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This Is CDR Episode 34: Mission Zero with Dr. Nicholas Chadwick

This Is CDR is an ongoing series of online events to explore the range of carbon dioxide removal solutions that are currently in development. This week, we get a briefing...

This Is CDR is an ongoing series of online events to explore the range of carbon dioxide removal solutions that are currently in development. This week, we get a briefing on the carbon-removal startup Mission Zero from its CEO, Dr. Nicholas Chadwick.

Mission Zero is taking a pragmatic and focused approach to CDR. As Dr. Chadwick observes, lithium ion batteries took 60 years to go from a proven concept to an actual ubiquitous technology. With carbon removal, we don’t have 60 years, so we need to tackle the problem head-on.

With that in mind, Dr. Chadwick and his colleagues decided to start with the idea of what a “holy grail” CDR solution would look like. They talked to companies already buying CO2 as a commodity about what frustrates them and what they need. Many noted that if they could capture their own CO2 on-site, it would solve a lot of logistical problems with delivery. They also requested a CO2 source that could be powered by electricity only, with no reliance on waste heat; that could make economic sense at any scale, from a thousand tons a year up to gigatons; and that could provide a continuous, uninterrupted supply of material.

With these goals in mind, Mission Zero built a design out of off-the-shelf components, incorporating technology that’s already used worldwide for water purification. Their system uses water with a carbon-capture additive, is powered entirely by electricity with no heat requirements, captures 75% of CO2 from incoming air, and produces CO2 at 98% purity. Off-the-shelf helps a lot here. Supply chains for these components already exist all over the world. If you don’t need bespoke technology, you can scale a lot faster.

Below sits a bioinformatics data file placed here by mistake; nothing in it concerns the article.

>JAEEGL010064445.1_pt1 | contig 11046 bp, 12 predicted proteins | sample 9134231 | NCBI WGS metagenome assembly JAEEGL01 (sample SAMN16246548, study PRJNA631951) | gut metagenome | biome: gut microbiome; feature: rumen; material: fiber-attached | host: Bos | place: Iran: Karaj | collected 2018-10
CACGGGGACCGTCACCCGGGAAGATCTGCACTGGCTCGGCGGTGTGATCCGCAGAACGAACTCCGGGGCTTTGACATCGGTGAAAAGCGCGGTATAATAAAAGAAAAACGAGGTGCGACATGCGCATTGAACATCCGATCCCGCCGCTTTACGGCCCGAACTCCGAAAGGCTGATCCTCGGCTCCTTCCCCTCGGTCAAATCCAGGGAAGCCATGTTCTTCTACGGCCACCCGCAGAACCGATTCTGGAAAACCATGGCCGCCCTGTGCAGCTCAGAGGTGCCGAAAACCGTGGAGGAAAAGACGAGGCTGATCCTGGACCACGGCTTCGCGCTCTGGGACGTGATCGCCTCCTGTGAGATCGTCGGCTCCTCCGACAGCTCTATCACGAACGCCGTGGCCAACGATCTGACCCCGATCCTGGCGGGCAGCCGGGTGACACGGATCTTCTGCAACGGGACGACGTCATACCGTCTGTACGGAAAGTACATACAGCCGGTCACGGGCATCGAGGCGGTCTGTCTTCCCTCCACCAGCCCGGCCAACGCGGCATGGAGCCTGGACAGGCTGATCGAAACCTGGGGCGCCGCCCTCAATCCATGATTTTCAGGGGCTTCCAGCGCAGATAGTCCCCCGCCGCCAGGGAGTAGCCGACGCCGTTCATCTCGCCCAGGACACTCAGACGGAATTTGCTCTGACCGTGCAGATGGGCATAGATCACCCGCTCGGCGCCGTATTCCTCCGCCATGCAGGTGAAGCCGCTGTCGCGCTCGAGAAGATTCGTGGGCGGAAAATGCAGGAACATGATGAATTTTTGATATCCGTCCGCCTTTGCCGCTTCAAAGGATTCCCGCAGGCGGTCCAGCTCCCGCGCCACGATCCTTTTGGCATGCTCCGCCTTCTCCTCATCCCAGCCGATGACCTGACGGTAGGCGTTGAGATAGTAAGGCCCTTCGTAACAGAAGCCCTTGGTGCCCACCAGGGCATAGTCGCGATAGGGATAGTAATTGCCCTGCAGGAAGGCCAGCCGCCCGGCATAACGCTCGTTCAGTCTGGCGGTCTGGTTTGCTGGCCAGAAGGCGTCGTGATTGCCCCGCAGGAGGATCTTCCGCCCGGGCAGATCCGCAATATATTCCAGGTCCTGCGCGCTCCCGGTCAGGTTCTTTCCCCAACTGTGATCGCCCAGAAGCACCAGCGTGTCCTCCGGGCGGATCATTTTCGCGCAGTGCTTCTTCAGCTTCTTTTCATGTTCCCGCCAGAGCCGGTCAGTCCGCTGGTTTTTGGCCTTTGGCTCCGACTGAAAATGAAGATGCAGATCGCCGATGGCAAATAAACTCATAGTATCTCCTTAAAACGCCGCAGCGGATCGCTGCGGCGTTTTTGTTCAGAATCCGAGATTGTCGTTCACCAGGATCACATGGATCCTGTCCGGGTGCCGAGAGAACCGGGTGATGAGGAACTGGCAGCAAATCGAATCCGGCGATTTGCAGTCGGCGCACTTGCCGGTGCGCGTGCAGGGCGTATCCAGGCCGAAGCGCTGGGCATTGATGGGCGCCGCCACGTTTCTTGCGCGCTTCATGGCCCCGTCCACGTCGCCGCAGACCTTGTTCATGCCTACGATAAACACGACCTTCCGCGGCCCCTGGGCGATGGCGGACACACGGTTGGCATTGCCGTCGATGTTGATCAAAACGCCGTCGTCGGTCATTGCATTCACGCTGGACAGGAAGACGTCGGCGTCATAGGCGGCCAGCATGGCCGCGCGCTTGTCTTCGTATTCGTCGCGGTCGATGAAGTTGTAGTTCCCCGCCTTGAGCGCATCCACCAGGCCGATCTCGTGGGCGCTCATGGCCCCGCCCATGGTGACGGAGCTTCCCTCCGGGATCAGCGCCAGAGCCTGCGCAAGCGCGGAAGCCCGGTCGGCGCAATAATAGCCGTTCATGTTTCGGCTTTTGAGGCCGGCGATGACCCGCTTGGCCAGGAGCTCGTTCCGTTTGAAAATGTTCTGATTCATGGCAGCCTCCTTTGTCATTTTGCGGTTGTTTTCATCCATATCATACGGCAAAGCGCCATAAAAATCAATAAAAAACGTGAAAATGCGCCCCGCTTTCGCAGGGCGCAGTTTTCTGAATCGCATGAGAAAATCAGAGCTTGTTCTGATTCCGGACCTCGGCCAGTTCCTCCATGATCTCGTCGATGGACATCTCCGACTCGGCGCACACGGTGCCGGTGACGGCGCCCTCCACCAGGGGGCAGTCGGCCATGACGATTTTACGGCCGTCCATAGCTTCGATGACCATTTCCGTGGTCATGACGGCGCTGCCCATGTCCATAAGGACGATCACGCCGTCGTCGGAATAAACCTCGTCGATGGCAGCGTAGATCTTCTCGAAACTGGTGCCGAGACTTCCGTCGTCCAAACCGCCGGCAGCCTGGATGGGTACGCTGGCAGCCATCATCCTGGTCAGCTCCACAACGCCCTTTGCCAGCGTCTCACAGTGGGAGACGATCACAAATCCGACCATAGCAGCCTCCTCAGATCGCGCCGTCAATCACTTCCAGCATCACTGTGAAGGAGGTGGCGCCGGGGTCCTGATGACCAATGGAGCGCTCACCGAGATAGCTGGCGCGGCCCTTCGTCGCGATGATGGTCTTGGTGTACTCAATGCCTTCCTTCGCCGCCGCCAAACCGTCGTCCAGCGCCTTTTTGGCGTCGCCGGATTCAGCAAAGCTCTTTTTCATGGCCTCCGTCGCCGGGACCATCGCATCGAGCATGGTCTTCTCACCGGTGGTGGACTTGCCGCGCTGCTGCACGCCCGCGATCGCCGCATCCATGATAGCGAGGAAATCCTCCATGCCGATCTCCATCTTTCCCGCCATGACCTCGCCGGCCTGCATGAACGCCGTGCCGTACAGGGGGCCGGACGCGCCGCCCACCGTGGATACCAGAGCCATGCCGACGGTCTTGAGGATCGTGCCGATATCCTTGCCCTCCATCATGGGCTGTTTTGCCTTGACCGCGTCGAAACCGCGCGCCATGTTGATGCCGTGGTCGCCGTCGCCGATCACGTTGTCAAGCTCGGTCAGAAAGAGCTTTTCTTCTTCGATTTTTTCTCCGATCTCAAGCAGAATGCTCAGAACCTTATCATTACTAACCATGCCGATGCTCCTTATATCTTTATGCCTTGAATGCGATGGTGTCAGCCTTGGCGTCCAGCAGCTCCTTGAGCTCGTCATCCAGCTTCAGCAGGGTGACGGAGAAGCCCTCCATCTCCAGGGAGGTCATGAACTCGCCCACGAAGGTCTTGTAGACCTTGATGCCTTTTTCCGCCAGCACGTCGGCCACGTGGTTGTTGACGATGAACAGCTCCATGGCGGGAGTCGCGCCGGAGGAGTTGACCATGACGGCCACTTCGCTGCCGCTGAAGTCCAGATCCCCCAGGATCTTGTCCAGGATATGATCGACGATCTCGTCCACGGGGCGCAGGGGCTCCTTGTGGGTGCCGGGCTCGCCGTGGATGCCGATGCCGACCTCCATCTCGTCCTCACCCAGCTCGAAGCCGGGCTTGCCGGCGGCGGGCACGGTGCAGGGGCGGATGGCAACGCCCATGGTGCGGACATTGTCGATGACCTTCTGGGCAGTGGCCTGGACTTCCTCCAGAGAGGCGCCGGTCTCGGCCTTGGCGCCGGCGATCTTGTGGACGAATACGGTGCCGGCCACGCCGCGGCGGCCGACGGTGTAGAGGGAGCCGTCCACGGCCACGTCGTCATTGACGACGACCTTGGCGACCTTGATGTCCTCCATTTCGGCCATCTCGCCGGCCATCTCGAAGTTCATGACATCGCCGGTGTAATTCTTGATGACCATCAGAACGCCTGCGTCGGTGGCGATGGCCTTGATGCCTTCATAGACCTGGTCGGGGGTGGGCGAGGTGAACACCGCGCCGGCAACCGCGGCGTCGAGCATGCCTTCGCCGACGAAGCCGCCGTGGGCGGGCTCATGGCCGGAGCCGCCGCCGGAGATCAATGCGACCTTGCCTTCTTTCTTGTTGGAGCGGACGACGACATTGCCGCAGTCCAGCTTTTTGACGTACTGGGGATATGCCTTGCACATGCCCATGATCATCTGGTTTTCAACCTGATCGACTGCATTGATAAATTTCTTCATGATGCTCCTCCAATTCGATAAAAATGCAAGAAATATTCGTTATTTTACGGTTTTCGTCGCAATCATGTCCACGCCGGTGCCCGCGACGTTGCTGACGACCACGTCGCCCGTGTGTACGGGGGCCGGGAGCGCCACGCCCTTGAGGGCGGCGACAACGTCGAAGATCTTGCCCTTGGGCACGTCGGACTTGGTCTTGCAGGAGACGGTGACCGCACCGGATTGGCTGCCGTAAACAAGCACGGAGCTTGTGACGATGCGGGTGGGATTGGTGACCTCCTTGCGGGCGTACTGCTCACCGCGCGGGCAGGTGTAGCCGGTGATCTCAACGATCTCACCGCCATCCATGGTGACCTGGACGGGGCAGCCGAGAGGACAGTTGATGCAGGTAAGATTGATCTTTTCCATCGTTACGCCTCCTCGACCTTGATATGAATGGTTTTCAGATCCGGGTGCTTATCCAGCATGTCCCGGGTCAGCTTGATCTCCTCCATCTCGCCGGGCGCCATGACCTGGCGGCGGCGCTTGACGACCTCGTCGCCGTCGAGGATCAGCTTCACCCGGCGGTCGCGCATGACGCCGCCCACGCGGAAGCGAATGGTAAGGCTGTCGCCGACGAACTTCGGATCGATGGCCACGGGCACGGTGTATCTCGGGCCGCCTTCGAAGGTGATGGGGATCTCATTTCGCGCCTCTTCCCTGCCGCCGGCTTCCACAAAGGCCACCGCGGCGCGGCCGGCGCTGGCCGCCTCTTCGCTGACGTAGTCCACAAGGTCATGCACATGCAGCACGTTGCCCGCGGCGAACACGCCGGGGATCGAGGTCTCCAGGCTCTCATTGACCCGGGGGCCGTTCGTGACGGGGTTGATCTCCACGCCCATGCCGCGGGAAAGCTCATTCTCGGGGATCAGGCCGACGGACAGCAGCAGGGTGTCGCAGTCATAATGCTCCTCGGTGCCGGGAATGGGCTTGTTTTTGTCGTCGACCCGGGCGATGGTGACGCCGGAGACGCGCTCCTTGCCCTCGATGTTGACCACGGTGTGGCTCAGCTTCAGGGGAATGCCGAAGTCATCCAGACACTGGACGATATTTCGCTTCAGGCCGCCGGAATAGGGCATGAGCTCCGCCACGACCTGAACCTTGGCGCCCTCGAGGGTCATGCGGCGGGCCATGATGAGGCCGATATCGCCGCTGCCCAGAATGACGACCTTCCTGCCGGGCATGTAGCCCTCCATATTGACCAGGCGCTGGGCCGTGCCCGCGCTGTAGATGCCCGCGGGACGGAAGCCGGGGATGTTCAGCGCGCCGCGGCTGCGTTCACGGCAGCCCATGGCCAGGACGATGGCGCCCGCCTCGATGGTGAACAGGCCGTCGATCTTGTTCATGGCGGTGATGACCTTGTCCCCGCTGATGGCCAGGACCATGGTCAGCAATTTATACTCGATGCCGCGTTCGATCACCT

On that note, Mission Zero just received a million-dollar grant from XPRIZE for a proof-of-concept plant in the Al-Hajar mountains of Oman.(Oman comes up a lot in CDR discussions because its peridotite-rich geology is ideal for sequestering carbon.) Starting in 2024, the plant will sequester 1000 tons of CO2 per year. The company’s goal is to have the CO2 processing and the renewable energy generation to power it all located at the same site; Dr. Chadwick says that the infrastructure to capture 1000 tons per year should fit within a few shipping containers. We’ll be very interested to follow their progress! In the meantime, watch the presentation above to learn more, and you can also catch up with the full series on our resources page.

Peter Malamud Smith Peter Malamud Smith is a writer and editor based in Brooklyn.

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